“Chinese Barges of the Embassy preparing to pass under a bridge.” Copper engraving by W. Bryne after a drawing by William Alexander (1767-1816 ) from the “Authentic account of an embassy from the King of Great Britain to the Emperor of China; including cursory observations made, and information obtained, in travelling through that ancient empire” written by Sir George Leonard Staunton and published April 12, 1796 in London by G. Nicol. Coloured by a later hand. Size (image): 30 x 45 cm.
The embassy was headed by Earl George Macartney (1737-1806), who was dispatched to Beijing in 1792. He was accompanied by Staunton a medical doctor as his secretary, and a retinue of suitably impressive size, including Staunton’s 11-year-old son who was nominally the ambassador’s page. On the embassy’s arrival in China it emerged that the 11-year-old was the only European member of the embassy able to speak Mandarin, and thus the only one able to converse with the Emperor.
Lord Macartney’s embassy was unsuccessful, the Chinese resisting British overtures to establish diplomatic relations in view of opening the vast Chinese realms to free trade, but it opened the way for future British missions, which would eventually lead to the first Opium War and the cession of Hong Kong to Britain in 1842. It also resulted in this invaluable account, prepared at government expense, largely from Lord Macartney’s notes, by Staunton, of Chinese manners, customs and artifacts at the height of the Qing dynasty.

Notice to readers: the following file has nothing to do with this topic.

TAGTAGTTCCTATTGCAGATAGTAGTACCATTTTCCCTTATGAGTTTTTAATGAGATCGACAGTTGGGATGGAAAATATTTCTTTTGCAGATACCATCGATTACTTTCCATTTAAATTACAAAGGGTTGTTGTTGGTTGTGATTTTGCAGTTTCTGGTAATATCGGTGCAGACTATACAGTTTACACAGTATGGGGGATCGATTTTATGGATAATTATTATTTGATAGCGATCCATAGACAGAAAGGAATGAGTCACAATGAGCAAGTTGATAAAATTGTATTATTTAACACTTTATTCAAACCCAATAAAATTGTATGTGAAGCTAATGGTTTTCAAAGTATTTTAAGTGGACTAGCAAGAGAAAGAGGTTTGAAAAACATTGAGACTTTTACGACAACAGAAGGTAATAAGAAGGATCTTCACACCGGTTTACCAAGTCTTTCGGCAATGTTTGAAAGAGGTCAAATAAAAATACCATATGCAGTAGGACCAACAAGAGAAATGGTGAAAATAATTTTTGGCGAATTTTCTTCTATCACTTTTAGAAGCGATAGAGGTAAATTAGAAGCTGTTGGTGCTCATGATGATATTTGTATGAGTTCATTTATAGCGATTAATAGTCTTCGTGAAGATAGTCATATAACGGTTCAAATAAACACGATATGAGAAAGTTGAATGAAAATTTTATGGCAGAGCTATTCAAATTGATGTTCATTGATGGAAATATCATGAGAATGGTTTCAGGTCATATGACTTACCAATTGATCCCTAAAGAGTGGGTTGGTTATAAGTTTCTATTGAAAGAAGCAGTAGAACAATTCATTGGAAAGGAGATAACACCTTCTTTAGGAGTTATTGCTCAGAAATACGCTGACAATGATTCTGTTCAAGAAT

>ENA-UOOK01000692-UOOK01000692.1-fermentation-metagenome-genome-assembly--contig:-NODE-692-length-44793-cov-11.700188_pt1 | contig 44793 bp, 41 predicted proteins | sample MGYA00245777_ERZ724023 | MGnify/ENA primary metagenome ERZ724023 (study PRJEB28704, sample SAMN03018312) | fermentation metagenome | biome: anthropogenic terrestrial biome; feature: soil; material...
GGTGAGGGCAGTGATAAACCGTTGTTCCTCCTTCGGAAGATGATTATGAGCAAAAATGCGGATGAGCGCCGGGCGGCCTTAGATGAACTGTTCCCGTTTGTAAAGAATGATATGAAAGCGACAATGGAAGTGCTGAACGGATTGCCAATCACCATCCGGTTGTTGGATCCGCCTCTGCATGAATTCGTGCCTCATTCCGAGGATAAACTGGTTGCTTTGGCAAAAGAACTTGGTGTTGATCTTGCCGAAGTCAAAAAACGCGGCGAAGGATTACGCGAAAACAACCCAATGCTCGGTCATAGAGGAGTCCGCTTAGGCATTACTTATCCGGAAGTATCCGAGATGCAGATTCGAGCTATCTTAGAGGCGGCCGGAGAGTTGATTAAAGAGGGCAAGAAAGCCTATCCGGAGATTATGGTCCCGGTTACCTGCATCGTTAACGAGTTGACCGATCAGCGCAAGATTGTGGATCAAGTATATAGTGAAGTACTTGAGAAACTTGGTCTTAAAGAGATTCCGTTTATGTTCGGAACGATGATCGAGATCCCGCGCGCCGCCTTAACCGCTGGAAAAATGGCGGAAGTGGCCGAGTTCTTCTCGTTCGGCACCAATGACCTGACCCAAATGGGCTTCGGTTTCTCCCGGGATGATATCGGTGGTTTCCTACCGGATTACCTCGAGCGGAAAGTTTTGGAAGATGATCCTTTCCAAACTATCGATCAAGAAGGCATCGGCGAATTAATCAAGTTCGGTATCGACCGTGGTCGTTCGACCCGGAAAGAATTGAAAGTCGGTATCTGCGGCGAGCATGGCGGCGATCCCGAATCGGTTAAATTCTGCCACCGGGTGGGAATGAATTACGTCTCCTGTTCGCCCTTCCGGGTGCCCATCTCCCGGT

The engravings are of special interest because of their depiction of subjects that very few Europeans had heard of or seen, showing how advanced Chinese civilisation was on a technical, artistic and organizational level.
Staunton describes this particular engraving as follows: “Tho some of the bridges in China are sufficiently high to admit of vessels to pass through their arches without striking their masts, yet as there are others of a lower construction, the masts of all their barges are contrived to lower down occasionally. To prevent carriages from passing over those bridges that are intended only for the accommodation of foot passengers, they are ascended by steps, as appears upon that on the left side of the print, under which a communication is sormed between the grand canal and another branching off from it, without any inconvenience to foot passengers, or those people whose employment is to track the barges.”